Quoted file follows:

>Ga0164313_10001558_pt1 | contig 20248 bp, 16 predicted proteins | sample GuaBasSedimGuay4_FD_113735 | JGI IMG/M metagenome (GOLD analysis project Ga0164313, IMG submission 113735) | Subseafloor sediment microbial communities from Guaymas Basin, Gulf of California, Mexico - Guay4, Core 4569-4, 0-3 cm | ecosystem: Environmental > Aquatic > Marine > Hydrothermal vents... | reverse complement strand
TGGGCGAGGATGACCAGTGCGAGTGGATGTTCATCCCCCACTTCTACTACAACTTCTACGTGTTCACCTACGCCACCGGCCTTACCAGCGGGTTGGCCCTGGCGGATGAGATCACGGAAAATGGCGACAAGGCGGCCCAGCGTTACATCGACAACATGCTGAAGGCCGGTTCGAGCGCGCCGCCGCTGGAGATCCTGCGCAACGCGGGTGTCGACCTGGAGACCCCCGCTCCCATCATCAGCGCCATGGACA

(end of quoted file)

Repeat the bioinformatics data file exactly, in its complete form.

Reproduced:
>Ga0164313_10001558_pt1 | contig 20248 bp, 16 predicted proteins | sample GuaBasSedimGuay4_FD_113735 | JGI IMG/M metagenome (GOLD analysis project Ga0164313, IMG submission 113735) | Subseafloor sediment microbial communities from Guaymas Basin, Gulf of California, Mexico - Guay4, Core 4569-4, 0-3 cm | ecosystem: Environmental > Aquatic > Marine > Hydrothermal vents... | reverse complement strand
TGGGCGAGGATGACCAGTGCGAGTGGATGTTCATCCCCCACTTCTACTACAACTTCTACGTGTTCACCTACGCCACCGGCCTTACCAGCGGGTTGGCCCTGGCGGATGAGATCACGGAAAATGGCGACAAGGCGGCCCAGCGTTACATCGACAACATGCTGAAGGCCGGTTCGAGCGCGCCGCCGCTGGAGATCCTGCGCAACGCGGGTGTCGACCTGGAGACCCCCGCTCCCATCATCAGCGCCATGGACA